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Research Article

Relationship between Foam Stability and the Generated Electrokinetic Signals during FAWAG (Foam Assisted Water Alternate Gas) Processes

S. Omar, M.Z. Jaafar, A.R. Ismail and W.R.W. Sulaiman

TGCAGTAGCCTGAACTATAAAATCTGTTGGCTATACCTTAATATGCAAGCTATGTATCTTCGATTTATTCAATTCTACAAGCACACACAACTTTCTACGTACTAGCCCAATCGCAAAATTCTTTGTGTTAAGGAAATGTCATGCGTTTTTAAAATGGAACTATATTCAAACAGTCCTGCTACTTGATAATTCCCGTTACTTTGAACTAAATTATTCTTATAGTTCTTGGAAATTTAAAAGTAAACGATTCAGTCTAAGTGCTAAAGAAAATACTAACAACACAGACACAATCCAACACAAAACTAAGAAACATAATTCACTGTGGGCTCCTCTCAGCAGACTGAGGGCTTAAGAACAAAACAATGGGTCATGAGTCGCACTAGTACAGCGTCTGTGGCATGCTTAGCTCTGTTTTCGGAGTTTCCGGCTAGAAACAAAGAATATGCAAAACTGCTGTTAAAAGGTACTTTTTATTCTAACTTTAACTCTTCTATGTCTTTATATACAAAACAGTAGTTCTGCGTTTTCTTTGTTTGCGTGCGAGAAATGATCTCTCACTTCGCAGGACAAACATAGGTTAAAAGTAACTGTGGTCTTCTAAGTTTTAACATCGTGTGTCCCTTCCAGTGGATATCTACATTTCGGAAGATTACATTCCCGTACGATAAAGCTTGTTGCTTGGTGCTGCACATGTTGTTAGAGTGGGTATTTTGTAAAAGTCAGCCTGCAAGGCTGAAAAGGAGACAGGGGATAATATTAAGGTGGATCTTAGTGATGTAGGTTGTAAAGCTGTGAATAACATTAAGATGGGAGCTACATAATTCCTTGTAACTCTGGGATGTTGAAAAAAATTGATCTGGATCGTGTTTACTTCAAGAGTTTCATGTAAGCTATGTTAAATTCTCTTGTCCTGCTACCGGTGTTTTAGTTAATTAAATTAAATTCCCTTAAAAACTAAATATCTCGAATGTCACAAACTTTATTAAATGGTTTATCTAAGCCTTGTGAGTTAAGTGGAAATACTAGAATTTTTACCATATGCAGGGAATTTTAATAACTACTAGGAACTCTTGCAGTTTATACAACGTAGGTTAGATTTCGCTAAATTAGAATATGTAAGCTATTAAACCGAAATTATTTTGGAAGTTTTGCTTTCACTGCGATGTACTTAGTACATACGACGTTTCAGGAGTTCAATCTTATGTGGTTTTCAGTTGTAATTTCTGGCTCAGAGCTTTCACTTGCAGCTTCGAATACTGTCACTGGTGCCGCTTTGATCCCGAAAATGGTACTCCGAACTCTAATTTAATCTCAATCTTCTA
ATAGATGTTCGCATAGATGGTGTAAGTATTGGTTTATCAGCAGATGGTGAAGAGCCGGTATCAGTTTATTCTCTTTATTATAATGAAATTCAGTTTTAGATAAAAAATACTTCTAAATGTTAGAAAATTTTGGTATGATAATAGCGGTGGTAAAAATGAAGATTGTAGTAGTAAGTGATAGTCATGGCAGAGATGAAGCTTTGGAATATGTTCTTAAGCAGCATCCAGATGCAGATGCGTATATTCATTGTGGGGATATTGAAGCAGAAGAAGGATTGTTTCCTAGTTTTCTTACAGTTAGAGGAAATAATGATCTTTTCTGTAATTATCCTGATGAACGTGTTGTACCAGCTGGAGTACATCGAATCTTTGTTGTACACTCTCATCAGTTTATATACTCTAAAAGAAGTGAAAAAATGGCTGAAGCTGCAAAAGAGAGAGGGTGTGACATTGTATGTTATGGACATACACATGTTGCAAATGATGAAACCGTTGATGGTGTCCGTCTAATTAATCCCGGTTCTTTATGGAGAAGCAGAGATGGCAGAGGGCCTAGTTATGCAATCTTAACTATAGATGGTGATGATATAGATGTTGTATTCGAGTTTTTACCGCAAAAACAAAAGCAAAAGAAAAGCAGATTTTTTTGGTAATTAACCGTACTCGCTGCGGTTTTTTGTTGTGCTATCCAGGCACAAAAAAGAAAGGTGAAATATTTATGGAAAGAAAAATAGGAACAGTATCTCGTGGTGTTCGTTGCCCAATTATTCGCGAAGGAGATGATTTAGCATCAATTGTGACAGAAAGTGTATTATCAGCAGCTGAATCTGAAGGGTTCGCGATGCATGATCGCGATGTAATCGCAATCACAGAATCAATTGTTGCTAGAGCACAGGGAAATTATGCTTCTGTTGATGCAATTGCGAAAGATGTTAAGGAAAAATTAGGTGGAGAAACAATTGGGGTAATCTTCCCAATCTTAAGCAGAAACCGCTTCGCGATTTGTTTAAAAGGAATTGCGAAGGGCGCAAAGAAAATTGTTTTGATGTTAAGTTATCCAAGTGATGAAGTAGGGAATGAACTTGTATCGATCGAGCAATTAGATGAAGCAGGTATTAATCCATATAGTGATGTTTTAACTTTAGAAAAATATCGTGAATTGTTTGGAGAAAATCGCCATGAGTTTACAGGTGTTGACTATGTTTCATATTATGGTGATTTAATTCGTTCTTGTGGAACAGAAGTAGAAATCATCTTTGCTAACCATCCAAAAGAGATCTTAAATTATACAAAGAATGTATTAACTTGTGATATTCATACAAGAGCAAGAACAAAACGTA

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The natural pressure in hydrocarbon reservoirs is only sufficient in producing small amount of hydrocarbon at the end of the depletion stage. Therefore, in order to enhance or increase the hydrocarbon recovery, water or other fluids are injected into the formation to extract the hydrocarbon from the pore space. This common practice is known as Improved or Enhanced Oil Recovery (IOR or EOR). Foam is purposely used in some of the EOR displacement processes in order to control the mobility ratio, hence improving the volumetric sweep efficiency. The efficiency of a foam displacement process in EOR depends largely on the stability of the foam films. In laboratory, foam stability is usually measured through physical observation of the foam bubble in a glass tube. Unfortunately, this direct observation is not possible in the reservoir. Therefore, indirect measurement such as the measurement of electrokinetic signal would be a better alternative. This study aims to determine the correlation between the foam stability and the associated electrokinetic potential signals which resulted from the flowing fluid in Foam Assisted Water Alternate Gas (FAWAG) process. The investigation includes sample preparation, sample analysis, displacing fluid formation, rheological properties test, foam stability test and electrokinetic signal measurement by using NI Data Acquisition System (NIDAS). It is expected that the variations of foam bubble stability will change the pattern of the electrokinetic signals. The research findings could lead to a new approach in monitoring a FAWAG process. Application in the real field could benefit the oil and gas industry in term of making the EOR process more efficient and more economic.